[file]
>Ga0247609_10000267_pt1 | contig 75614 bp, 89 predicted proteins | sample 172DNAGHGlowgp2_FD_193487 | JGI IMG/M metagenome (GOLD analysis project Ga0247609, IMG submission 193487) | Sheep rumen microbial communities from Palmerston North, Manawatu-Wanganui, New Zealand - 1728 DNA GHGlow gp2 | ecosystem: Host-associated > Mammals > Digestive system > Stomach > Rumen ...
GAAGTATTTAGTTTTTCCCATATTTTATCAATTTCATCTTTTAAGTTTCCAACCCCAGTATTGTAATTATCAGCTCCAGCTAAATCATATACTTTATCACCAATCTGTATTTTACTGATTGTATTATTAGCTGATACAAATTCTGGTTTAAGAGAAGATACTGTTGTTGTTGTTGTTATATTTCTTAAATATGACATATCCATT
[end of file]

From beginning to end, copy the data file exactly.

>Ga0247609_10000267_pt1 | contig 75614 bp, 89 predicted proteins | sample 172DNAGHGlowgp2_FD_193487 | JGI IMG/M metagenome (GOLD analysis project Ga0247609, IMG submission 193487) | Sheep rumen microbial communities from Palmerston North, Manawatu-Wanganui, New Zealand - 1728 DNA GHGlow gp2 | ecosystem: Host-associated > Mammals > Digestive system > Stomach > Rumen ...
GAAGTATTTAGTTTTTCCCATATTTTATCAATTTCATCTTTTAAGTTTCCAACCCCAGTATTGTAATTATCAGCTCCAGCTAAATCATATACTTTATCACCAATCTGTATTTTACTGATTGTATTATTAGCTGATACAAATTCTGGTTTAAGAGAAGATACTGTTGTTGTTGTTGTTATATTTCTTAAATATGACATATCCATT